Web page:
"Oh that's right, you haven't met her. She's a field agent that has unique talents for finding evidence and clues at the scene of any crime. I was surprised when Ivan and I couldn't find anything at the crime scene, but Scout- Ah! Scout! Come in!"

   Scout had opened the door silently and barely given herself away. She was quiet in almost everything that she did, and she was always aware of detail; a drop of blood, footprints, or even a squeaky door. When she finally openly entered the room, her blonde hair sparkled with red flair against the light. It was somewhat odd, but amazing in another way. 
   "Scout Grey, this is Sionn Harrow." They shook each other's hand, Sionn giving a "Hell-o! while Scout acknowledged her with a small bow. She turned to me and dropped a clipboard on my desk in front of me. "It's all I could come up with. Sorry." I quickly leaned forward to review her notes and started to run down the normal requirements that I ask details about.

   "We have..." I stopped to read. Usually I state her findings out loud to mentally take note of them, but instead I read. My concerned look must have caused some curiosity with Sionn.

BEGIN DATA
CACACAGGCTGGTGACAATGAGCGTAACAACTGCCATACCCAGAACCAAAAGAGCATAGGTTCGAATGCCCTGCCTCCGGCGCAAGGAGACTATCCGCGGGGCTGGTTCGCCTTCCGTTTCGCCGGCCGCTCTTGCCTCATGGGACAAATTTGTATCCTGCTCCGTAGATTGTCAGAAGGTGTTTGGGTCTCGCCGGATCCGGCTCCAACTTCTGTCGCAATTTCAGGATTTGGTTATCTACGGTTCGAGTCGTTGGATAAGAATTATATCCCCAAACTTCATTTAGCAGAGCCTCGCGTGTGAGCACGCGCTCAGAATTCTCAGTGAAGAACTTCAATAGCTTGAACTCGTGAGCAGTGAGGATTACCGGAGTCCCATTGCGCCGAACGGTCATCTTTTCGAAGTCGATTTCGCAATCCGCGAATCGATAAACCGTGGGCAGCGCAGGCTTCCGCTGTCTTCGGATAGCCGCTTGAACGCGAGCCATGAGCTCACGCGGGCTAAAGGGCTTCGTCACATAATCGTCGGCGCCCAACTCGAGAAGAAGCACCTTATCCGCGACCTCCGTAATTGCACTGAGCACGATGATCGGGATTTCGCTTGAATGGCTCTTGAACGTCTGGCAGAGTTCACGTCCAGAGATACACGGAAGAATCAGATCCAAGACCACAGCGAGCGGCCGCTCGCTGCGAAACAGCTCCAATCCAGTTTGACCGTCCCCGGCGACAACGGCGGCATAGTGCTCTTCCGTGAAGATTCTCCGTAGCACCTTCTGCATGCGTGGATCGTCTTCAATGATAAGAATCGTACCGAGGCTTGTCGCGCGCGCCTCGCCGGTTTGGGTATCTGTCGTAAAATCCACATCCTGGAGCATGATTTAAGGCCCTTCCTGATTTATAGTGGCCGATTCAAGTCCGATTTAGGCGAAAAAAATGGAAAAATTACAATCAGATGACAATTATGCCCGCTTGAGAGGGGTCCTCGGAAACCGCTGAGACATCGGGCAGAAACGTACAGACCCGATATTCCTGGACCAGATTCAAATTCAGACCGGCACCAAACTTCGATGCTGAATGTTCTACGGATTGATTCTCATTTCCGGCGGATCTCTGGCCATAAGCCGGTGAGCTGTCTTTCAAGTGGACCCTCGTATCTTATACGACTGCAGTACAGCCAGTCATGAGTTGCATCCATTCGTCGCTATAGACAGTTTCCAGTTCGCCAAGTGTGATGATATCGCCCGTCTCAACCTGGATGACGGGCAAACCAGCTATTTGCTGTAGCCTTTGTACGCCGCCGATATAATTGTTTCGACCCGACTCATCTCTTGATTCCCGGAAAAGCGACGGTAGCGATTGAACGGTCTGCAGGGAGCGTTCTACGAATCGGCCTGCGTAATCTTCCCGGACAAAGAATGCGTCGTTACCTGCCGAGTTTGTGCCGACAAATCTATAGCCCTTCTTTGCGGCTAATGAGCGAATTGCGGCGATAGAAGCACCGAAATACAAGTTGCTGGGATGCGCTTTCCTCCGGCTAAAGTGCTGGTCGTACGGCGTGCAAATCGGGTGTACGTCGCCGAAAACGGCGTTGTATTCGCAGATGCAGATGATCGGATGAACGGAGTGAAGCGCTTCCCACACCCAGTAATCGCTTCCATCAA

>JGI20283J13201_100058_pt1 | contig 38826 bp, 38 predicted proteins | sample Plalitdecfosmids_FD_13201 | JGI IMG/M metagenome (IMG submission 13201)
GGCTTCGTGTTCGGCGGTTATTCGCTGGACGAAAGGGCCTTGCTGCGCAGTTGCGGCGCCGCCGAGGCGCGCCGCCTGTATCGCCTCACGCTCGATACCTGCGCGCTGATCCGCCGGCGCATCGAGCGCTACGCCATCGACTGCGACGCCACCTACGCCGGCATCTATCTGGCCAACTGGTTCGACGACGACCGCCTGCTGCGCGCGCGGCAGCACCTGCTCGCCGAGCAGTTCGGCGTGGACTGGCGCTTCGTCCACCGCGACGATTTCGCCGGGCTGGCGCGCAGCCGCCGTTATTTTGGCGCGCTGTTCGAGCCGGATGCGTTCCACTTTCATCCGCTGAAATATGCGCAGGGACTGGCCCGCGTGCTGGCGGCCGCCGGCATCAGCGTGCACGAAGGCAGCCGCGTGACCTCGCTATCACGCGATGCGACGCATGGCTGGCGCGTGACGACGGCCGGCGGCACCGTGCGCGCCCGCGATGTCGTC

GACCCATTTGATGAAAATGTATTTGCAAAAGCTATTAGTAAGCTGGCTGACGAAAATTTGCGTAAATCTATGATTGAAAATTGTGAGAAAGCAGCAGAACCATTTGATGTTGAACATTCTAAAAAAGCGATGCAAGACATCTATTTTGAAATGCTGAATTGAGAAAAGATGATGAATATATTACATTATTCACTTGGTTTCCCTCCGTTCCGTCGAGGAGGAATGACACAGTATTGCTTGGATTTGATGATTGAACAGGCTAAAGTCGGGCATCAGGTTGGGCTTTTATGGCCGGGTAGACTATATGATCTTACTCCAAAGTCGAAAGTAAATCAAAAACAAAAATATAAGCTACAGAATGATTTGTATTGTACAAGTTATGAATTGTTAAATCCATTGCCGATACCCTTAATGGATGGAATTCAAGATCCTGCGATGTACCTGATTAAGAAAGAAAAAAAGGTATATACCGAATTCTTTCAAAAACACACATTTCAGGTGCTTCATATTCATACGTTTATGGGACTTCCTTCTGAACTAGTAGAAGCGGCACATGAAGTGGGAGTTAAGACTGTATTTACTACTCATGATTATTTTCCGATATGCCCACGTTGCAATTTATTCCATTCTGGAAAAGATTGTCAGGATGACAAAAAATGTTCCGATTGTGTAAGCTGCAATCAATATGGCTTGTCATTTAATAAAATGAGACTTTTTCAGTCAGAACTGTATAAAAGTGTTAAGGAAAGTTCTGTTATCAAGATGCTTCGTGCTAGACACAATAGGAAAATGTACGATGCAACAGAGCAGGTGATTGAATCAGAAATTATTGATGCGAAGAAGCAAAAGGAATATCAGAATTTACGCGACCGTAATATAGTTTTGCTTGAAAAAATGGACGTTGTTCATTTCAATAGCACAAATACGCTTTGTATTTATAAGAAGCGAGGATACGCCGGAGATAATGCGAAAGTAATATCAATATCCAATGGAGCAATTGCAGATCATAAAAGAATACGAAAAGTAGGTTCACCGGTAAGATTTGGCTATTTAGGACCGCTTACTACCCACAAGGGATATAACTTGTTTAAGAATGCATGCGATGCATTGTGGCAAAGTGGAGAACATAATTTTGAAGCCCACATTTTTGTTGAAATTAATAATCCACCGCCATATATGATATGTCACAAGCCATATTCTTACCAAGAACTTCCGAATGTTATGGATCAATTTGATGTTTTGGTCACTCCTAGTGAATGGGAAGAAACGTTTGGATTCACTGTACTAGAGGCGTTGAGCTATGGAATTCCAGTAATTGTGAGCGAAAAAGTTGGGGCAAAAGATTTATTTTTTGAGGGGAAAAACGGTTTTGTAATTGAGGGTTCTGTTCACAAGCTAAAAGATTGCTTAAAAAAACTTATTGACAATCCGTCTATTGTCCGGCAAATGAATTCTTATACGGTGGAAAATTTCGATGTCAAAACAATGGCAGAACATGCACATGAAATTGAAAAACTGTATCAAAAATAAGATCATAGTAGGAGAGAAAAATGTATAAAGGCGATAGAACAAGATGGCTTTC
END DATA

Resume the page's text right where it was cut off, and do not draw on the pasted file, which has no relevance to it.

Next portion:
"Well?" She asked.

   "Well... there's almost no evidence of any other people involved. We only have the name of the victim to go off of."

   "Do you want my detectives to look into it?" She asked politely.
   "Miss Harrow," was heard, followed by a dark chuckle. Ivan was leaning against the wall next to the closed door. The sudden and silent intrusions made me consider if I should dry off the door hinges to let them squeak when someone entered. Everyone stared at Ivan with shock and surprise, expecting some enlightening statement to justify his intrusion."I have to inform you that our department actually possesses professional detective background. Scout used be employed with FBI forces in Detroit before she was... excommunicated. Jonathan and I have a background working for stations in Toronto and L.A. So if you're doubting our ability to find information, please leave."